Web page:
One client company had a very large customer that historically distributed orders between this firm and several other competitors. The customer purchased the product using annual contracts with complex minimum-order agreements. This customer had difficulty managing its obligations under these contracts and was erratically distributing orders between the suppliers to compensate. The client company's supply-chain managers addressed the problem by building an easy-to-use tool to assist the customer in allocating orders among its suppliers. The customer was pleased because the new tool made it easier to comply with the contracts. The supplying company benefited because the tool resulted in a significant improvement in the stability of the large customer's order patterns.
In certain circumstances, price may be used to influence customer behavior. A grocery chain had spent a lot of time planning the distribution of Thanksgiving turkeys in order to minimize transportation and warehousing costs. However, at the last minute, the marketing department decided to boost sales by promoting the turkeys at a "rock bottom" price. Demand skyrocketed and store freezers couldn't be replenished fast enough. As a result, the low-cost transportation plans went out the window. Pricing can also be used to encourage customers to place orders with longer lead times.
For example, we are all familiar with time-based pricing utilized by the airline industry. Passengers who wait until the last minute to purchase tickets may pay a fare quadruple that of passengers who purchase in advance on a high-demand route. On a low-demand route, the opposite can happen, with bargain fares available at the last minute as airlines seek to maximize revenues. Manufacturers can explicitly or implicitly impose price penalties on customers placing rush orders. Adding a premium price for expedited orders will often provide the customer with an incentive to place the majority of its orders with an acceptable lead time.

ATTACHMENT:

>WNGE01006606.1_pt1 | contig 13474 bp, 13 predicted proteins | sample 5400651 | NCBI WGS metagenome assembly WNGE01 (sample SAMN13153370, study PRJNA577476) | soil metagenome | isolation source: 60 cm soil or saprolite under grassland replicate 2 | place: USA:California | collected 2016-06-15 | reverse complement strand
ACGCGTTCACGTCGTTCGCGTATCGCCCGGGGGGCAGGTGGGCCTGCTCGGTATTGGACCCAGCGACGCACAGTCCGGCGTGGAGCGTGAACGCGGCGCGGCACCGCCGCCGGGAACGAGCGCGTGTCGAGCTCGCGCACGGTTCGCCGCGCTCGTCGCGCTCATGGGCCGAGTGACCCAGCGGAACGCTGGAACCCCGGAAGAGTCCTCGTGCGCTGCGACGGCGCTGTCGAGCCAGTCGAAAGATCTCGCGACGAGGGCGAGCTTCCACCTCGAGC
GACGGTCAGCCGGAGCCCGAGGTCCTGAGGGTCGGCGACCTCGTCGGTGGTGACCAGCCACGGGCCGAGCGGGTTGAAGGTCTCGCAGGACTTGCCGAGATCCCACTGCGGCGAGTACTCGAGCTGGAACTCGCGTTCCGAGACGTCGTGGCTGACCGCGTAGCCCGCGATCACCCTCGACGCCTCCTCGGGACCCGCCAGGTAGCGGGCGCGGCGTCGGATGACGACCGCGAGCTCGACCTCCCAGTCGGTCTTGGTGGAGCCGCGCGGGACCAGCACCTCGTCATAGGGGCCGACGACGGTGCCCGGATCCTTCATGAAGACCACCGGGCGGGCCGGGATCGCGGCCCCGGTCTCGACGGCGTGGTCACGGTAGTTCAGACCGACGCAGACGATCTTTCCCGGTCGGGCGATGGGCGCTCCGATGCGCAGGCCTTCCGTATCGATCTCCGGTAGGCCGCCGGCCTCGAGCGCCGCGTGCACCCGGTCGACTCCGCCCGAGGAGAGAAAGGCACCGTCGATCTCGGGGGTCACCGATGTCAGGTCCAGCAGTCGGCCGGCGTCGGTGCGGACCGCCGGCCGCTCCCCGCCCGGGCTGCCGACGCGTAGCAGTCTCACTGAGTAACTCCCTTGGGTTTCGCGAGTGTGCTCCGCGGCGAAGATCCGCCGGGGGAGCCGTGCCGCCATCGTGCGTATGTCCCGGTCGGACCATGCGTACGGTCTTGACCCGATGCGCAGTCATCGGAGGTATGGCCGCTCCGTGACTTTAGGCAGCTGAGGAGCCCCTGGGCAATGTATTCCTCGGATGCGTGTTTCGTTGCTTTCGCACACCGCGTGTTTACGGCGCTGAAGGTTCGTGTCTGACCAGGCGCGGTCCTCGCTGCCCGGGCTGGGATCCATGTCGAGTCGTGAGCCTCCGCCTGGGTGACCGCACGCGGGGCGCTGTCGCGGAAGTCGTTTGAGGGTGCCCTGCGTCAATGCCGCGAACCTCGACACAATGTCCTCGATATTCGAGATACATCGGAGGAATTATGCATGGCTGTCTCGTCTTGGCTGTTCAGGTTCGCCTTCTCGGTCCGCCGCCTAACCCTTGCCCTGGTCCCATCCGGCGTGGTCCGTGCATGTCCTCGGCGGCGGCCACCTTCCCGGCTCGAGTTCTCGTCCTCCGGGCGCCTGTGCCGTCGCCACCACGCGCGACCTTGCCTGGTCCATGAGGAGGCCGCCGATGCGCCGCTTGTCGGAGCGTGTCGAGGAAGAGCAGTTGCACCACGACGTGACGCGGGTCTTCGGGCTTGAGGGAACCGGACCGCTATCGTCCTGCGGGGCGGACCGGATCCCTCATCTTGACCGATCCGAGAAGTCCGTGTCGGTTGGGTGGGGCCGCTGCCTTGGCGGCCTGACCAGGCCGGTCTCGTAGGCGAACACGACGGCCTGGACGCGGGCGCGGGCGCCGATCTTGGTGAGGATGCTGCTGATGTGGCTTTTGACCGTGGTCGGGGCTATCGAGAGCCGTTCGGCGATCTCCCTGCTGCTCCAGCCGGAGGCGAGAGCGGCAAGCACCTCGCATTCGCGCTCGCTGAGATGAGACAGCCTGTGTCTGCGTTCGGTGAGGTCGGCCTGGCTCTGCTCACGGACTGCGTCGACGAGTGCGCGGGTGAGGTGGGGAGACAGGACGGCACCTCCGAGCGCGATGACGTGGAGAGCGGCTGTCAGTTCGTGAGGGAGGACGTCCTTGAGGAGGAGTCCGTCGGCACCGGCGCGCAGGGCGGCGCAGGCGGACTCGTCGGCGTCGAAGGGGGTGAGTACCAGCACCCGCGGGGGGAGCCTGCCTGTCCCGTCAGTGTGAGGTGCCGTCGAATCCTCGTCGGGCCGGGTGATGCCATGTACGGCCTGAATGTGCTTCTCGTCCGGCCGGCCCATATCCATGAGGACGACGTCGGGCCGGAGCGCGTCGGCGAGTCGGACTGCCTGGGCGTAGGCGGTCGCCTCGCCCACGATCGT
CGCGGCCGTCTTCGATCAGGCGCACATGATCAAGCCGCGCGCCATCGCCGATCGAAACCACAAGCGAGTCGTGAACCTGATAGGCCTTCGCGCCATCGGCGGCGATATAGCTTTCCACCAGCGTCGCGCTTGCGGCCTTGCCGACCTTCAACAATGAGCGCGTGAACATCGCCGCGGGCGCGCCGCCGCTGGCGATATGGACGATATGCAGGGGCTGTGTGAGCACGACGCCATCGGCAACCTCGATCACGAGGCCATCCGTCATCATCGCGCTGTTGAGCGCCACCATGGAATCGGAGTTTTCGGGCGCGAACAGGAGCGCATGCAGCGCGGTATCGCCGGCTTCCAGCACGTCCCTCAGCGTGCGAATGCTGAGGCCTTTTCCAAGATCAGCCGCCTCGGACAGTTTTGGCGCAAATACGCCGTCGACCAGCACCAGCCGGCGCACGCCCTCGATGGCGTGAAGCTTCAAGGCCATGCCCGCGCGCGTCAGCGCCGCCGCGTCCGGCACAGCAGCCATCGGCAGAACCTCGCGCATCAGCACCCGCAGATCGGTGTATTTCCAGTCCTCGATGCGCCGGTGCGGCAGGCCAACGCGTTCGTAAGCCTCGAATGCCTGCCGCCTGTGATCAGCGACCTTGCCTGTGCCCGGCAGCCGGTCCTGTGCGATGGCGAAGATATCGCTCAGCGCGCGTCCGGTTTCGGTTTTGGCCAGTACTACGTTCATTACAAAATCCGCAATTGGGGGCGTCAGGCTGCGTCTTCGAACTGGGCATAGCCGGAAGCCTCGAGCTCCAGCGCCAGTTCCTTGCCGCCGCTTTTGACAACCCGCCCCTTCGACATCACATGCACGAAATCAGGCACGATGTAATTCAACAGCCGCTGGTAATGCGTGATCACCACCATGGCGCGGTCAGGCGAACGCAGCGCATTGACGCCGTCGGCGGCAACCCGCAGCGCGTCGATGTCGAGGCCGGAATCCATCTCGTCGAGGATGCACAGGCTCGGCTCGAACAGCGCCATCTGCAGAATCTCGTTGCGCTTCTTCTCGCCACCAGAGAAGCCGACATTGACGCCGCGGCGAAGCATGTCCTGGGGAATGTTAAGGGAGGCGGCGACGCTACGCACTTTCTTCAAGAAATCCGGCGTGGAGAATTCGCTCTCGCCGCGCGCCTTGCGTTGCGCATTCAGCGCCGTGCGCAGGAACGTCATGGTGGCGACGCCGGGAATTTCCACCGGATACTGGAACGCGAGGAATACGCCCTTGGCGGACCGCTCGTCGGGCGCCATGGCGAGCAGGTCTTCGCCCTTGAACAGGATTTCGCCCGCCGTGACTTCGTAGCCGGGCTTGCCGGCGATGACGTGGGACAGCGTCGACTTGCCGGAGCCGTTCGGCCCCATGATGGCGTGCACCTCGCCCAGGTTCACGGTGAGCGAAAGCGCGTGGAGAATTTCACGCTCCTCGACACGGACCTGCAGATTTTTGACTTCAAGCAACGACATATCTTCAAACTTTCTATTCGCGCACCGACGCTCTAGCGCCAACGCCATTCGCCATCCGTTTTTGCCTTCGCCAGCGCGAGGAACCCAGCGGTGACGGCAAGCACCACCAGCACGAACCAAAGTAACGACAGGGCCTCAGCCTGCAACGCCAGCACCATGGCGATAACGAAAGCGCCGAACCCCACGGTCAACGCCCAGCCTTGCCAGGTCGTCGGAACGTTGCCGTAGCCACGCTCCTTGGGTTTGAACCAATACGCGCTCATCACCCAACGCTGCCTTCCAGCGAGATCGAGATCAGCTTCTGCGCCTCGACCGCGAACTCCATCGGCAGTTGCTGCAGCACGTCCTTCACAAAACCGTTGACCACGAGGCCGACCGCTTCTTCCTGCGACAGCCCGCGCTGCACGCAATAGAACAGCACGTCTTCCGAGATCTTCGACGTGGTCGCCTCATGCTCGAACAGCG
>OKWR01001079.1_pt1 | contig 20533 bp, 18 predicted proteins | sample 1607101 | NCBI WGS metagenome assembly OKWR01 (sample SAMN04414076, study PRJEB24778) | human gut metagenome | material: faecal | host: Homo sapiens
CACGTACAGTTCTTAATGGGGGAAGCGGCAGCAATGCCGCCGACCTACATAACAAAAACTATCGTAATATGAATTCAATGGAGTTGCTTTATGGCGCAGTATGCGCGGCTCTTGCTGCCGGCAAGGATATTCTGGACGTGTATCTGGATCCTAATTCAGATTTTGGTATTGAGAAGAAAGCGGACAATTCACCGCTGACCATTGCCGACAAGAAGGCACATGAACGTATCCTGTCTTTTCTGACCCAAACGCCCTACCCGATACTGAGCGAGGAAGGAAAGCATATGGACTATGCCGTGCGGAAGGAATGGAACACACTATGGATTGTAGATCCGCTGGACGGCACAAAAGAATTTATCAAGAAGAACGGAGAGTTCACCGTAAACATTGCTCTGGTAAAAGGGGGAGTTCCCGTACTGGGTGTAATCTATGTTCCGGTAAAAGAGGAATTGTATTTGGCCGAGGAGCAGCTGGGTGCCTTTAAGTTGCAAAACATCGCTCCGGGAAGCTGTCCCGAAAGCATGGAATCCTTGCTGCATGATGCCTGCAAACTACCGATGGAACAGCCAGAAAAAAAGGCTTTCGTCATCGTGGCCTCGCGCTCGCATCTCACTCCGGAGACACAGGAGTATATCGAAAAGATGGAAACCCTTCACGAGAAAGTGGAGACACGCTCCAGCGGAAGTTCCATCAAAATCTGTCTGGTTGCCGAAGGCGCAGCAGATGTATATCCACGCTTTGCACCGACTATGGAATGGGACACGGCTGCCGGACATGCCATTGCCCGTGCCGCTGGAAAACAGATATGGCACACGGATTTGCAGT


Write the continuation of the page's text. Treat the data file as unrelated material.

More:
Supply-Chain Design Reflects Demand
In addition to managing demand by influencing customer behavior, it is also important not to forget the advantages of supplying demand from fewer sources. While you may not be able to change demand patterns for individual customers, supply-chain managers can influence the demand pattern experienced by a supply point. For example, by consolidating slow-moving products from four warehouses into one, overall demand experienced by a single warehouse is likely to be significantly more stable, allowing for a 50% reduction in safety stock. Collaborating with customers to share order data more frequently can effectively increase customer-order lead times. For example, a client company's foreign division was placing its replenishment orders once per month and with short lead times.
As a result, the U.S. plant supplying the foreign division was forced to either stock inventory or pay expedited transportation costs. An agreement to change to weekly replenishment orders effectively added two to three weeks of lead time, allowing the U.S. division to make to order a significantly higher percentage of product and avoid expedited shipments. In summary, customer demand patterns drive the design and efficiency of the supply chain. Don't overlook the opportunity to influence these demand patterns to your advantage. Optimizing supply-chain performance requires a clear understanding of customer demand patterns and working with customers to eliminate ordering practices that add cost.
Kevin O'Brien is managing principal of MidWest Group, a management consulting firm specializing in supply-chain/operations and customer-relationship-management process improvement and related solutions. He can be reached at [email protected]. Brian Springman is founder of Springman Consulting LLC, a management consulting firm focusing on supply-chain improvement for manufacturing and retail firms. He can be reached at [email protected].